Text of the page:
Good Luck!

 

Oklahoma DWC Partners With QDMA

The Oklahoma Department of Wildlife Conservation (ODWC), in partnership with the Quality Deer Management Association (QDMA), will distribute 3,000 QDMA educational posters to more than 700 schools.

“These posters are a great fit for the 700-plus schools involved in our Outdoor Education programs,” said Lance Meek, ODWC’s Senior Information and Education Specialist. “The students at these schools are already learning about archery, hunting, fishing and more. However, the teachers are always eager for more curriculum to use in their classrooms. I think that these posters will go a long way toward teaching young hunters that they are an important part of wildlife management.”

Half of the posters are QDMA’s Selective Antlerless Harvest Poster, which outlines techniques for selective antlerless deer harvest including how to tell the difference between does and fawns and how to avoid harvesting button bucks. The other 1,500 posters are QDMA’s Jawbone Removal and Aging Poster, which details the tools needed and step-by-step process for removing deer jawbones and estimating age using the tooth replacement and wear method.

The ODWC also added a poster to the package for schools they created called “Young Buck or Old Buck?”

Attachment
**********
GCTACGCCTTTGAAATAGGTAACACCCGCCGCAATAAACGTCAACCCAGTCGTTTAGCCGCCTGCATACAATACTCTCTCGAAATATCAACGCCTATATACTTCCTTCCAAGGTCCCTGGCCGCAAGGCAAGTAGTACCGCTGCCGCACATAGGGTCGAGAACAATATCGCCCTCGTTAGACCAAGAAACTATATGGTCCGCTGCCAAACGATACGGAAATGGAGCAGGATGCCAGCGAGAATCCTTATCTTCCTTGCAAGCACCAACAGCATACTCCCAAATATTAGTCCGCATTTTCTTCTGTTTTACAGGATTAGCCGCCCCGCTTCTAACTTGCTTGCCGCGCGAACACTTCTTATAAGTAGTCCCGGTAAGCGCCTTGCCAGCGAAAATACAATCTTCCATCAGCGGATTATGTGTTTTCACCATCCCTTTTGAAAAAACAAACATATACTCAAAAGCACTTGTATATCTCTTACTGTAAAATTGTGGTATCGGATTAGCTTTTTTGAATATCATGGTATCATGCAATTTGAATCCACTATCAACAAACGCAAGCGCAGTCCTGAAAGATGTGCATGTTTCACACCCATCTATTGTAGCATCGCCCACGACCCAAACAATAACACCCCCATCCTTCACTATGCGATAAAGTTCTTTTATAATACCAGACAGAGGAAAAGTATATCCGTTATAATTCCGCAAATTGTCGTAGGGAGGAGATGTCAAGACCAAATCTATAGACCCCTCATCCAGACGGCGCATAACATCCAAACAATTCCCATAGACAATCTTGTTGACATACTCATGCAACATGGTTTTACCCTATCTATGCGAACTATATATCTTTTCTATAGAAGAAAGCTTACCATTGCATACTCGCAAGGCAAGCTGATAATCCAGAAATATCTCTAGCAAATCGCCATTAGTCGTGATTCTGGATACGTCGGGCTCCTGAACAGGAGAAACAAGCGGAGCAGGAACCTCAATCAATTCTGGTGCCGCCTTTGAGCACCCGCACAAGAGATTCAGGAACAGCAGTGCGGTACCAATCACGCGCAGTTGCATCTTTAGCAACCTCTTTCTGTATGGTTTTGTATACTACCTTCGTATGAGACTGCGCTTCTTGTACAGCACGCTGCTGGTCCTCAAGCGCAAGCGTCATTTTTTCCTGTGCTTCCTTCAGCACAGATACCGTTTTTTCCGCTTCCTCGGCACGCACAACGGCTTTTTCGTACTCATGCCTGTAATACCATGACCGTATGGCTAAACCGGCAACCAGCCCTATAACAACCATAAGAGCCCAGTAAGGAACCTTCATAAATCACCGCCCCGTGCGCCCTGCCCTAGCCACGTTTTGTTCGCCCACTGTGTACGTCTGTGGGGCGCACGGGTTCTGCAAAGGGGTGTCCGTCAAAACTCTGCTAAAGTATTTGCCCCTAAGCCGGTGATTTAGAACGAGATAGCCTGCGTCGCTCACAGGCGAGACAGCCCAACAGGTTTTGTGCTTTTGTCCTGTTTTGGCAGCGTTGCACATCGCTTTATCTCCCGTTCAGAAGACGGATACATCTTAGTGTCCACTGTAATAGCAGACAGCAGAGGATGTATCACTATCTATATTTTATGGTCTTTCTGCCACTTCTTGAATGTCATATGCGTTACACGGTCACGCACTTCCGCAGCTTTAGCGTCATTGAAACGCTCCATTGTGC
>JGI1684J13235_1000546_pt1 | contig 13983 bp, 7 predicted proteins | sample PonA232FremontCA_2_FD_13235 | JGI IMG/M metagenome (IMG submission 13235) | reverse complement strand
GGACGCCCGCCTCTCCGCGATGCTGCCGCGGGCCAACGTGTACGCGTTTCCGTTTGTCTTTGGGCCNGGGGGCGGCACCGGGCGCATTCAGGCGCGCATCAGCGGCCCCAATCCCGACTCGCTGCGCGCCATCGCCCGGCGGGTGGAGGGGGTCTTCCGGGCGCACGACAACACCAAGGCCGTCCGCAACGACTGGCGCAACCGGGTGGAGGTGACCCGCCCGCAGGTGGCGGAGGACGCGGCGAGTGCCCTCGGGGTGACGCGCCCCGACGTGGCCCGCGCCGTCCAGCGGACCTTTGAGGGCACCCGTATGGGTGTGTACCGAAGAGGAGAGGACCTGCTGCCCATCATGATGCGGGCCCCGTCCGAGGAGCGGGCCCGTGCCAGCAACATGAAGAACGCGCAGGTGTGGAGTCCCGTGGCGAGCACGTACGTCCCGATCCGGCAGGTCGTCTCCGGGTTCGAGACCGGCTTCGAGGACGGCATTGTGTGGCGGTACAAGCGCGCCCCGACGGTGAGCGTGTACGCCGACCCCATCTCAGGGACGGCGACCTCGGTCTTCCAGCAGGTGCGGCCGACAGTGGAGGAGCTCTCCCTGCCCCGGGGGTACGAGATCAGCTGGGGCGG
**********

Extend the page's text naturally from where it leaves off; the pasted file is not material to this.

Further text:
Schools receiving these educational posters participate in ODWC’s Outdoor Education programs including the National Archery in the Schools Program, Explore Bowhunting, Explore Bowfishing, Hunter Education and Fishing in the Schools.

Additionally, the ODWC will also give away posters through a survey conducted via social media. You can find the ODWC on Facebook at and on Twitter @OKWildlifeDept.

QDMA applauds the ODWC for its efforts to help students learn about deer hunting and management in school.

With the advent of our youth education and outreach program, the Rack Pack, QDMA wants to do more for the classrooms throughout the country, and we now offer QDMA in the Classroommemberships. You can help make a difference in the community where you live and hunt by sponsoring a school near you. For more information, please e-mail QDMA’s Youth Education and Outreach Manager Hank Forester.

 

From the Oklahoma Department of Wildlife Conservation – Youth Deer Gun Season Kicks Off Friday